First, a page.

Girls & Games

Many of you may or may not be aware of the fact that I'm a big gamer. The days of my youth were spent playing games on my family's Tandy, at my Japanese friend's house on the Famicon, or with my brother on the Sega Master System or the NES. I've never been without a gaming console in my life. The world of videogames was a place that I could run to when playing in the yard got boring or I wanted to escape to a world where I could leap over lava and/or emerge victorious from battle...some games were able to afford me both of those options...which was awesome.

And that feeling hasn't changed, even now. Though I spend time on my blog chatting about clothing or beauty products or what's inspiring me at the moment, the notion of gaming is something that has always and will forever be part of what makes me...well, me. Newsflash: Being fashionable and being an avid gamer are not mutually exclusive. You can be both...

I know! Who woulda thunk?!

With that said, I got an amazing opportunity on Monday to be part of a segment regarding female gamers and rampant sexism in the videogaming industry. Thanks to Huffington Post Live, I got to discuss gaming with two amazing women: Cricket "Crix" Lee (CEO & Host of Girl Gamer) & Shannon Sun-Higginson (Documentary Filmmaker - keep an eye out for her gaming documentary GTFO). These women are my new spirit animals. They're not only strong women making a mark in the very seemingly male-centric industry of gaming, but they're not taking anything laying down. As Crix says, "anyone who knows me, knows I don't put up with that stuff."

The fact of the matter is, everyone experiences and accepts things within gaming differently. I, for one, have never been bullied, faced sexism, rape jokes or anything like that in all my gaming years. There was one time someone asked Charlesband (in front of me) how he got his wife to start gaming...

Needless to say, I shut that person up pretty quickly after I wagged a finger in his face and discussed with him my decades of gaming from the wee age of 5. Me and that guy? We're friends now. No harm done. We can wax philosphic on everything from old school games to the new crop...and that's the thing. There's mutual respect there.

At the same time, it was obvious that both Crix & Shannon have dealt with some pretty vulgar and jarring situations. Not cool. Totally not necessary...not if it's gonna go "there."

...but we also have to look at it like this: if you're not playing a puzzle game or a game where you're harvesting food and herding cattle (which is totally fine), the world of gaming is aggressive. You spend a lot of time killing things, shooting things, battling things...with graphics these days, you can experience bloodshed. (Pixelated bloodshed of the 80's was slightly less dramatic. A few red blocks really didn't make me feel that I had conquered my foe...who was also a little bundle of pixels.)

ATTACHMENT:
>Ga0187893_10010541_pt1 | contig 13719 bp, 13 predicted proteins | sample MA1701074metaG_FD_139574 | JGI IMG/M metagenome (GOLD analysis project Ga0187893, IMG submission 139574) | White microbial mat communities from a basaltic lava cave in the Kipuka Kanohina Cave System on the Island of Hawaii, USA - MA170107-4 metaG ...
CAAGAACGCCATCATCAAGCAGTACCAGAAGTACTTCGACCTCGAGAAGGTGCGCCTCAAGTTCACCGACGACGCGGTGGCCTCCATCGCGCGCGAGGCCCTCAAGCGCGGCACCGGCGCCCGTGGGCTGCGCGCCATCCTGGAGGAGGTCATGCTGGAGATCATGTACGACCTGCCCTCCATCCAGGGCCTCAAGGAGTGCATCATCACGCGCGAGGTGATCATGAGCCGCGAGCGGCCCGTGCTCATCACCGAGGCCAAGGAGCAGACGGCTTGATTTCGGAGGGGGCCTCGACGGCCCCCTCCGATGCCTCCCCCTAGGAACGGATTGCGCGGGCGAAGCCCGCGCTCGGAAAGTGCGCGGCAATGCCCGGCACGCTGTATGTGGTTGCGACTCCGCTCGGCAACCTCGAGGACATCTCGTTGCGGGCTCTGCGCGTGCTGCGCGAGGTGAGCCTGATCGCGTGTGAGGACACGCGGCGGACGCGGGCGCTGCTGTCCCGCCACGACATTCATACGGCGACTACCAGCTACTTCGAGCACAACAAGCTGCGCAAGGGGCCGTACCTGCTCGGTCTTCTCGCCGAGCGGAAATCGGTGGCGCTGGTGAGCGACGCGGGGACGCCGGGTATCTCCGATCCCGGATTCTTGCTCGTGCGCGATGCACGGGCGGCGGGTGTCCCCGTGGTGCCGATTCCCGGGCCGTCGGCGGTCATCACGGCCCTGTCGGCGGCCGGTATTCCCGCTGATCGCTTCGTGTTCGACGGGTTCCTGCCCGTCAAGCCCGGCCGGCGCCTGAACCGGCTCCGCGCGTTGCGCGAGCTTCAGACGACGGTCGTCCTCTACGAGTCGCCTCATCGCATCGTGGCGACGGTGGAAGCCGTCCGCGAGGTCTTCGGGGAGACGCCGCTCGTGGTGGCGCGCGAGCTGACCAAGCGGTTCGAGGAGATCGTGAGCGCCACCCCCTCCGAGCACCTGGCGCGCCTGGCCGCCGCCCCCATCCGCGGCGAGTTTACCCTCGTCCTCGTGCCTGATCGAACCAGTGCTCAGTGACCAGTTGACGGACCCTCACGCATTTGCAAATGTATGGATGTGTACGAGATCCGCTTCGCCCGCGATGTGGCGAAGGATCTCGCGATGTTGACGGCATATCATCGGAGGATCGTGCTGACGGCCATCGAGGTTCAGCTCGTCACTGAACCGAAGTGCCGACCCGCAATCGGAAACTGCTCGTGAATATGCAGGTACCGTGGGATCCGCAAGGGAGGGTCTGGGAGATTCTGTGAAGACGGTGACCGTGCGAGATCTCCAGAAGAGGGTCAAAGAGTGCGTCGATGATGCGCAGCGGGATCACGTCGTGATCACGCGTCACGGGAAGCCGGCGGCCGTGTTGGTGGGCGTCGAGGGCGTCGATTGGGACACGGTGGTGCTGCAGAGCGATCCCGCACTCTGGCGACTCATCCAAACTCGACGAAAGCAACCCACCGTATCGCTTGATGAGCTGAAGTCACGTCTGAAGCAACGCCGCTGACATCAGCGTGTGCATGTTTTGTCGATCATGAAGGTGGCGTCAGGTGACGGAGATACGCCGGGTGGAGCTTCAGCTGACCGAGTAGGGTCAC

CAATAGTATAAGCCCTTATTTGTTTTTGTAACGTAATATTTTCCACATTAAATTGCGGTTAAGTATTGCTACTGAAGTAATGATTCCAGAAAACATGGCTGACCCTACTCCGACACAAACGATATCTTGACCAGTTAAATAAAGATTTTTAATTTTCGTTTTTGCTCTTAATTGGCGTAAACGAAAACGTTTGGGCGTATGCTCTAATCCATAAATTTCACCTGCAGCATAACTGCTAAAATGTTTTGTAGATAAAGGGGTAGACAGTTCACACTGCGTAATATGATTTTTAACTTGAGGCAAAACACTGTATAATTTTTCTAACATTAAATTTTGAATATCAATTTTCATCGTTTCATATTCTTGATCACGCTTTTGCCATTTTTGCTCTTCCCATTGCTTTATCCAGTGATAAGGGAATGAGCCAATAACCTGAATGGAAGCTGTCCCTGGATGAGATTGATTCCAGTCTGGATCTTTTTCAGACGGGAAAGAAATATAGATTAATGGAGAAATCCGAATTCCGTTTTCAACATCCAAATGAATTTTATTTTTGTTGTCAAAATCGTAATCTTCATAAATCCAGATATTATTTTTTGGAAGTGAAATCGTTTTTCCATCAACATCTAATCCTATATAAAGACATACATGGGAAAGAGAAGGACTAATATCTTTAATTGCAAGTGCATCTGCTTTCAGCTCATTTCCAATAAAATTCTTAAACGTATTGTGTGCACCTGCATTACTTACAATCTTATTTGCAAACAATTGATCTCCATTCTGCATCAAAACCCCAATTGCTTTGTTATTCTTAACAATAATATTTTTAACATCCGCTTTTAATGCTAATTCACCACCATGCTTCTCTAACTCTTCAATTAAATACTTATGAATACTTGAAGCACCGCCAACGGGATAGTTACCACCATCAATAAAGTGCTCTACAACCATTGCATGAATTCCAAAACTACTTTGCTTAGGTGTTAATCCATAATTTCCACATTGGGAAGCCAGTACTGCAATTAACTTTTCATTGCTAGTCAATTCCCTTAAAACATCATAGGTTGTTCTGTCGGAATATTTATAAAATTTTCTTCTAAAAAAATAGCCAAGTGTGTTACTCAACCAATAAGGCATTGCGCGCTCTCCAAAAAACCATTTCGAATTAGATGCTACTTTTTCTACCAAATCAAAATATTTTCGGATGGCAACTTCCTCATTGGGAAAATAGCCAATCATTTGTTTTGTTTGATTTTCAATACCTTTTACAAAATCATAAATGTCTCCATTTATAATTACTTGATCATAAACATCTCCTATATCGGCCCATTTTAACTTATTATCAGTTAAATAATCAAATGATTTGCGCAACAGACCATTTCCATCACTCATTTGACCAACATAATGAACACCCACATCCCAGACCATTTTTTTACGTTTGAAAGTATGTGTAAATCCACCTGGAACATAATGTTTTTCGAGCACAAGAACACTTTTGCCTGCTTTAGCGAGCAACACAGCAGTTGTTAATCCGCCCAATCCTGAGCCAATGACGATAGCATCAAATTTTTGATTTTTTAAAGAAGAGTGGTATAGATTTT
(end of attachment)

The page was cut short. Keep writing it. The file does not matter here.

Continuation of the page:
Shit talking happens in gaming. I've said some pretty aggressive and vulgar things while gaming with friends that, taken out of context, could be looked at as harassment...but amongst friends, things are different, right? Something like "you're gonna take it and like it" being yelled at my friend while we're sitting on the couch eating chips and fighting each other with characters on a screen that may be female or male or animal doesn't really say "I'm going to rape you!" People don't even think twice if a woman says that to another woman or a man while gaming, but if a man says it to a woman, people get a little bent out of shape.

I mean, I get it...but I just fear women looking at things through the lens of being a woman gamer.

Yes, I don't agree with overly sexualized characters in games. Damsels in distress are BOOOORING. I could do without female characters that are a little physically unrealistic...but I don't need my female characters to be wearing sensible shoes and jeans either. I mean, male characters are flouncin' around with their muscles busting through their well-shaped armor. From a design standpoint, women can be dressed in a similar fashion, but if they could cut it out with the "this is the panning intro of this kick-ass female character, but let's start with a pan on her boobs before we even get to her face" thing is old...and annoying.

I don't think people should categorize themselves within the gaming community by sex. A gamer is a gamer is a gamer is a gamer. Learn to play, get good at it, and hang with the big guns (who are likely both male and female.) Real gamers don't care about your race or your gender. They care if you're a good gamer or not. People who do care? Or want to tell you to "get back in the kitchen" are just threatened by you...and someone needs to tell them to STFU.

My hope is that women continue to make strides in the industry, both from the inside and from the consumer side. We're now 45% of the gaming population. So, choose what games make you happy, kick the asses of those who talk shit and show them whatcha got and why you belong on the battlefield (not baking a friggin' pie) and let's, us girls, start populating the dev side of things. Designers, developers, the whole bit. (See what I did there?)

If someone wants to start a gaming company, lemme know! I don't have the funds, but I can write a decent story, voice characters, write scripts (I'd love to write in female characters that aren't either weak and needy or just overly bitchy and whiny - I know it's hard to believe, but women have more dimensions than those two categories), and have boundless enthusiasm for this gaming world of ours! xo!

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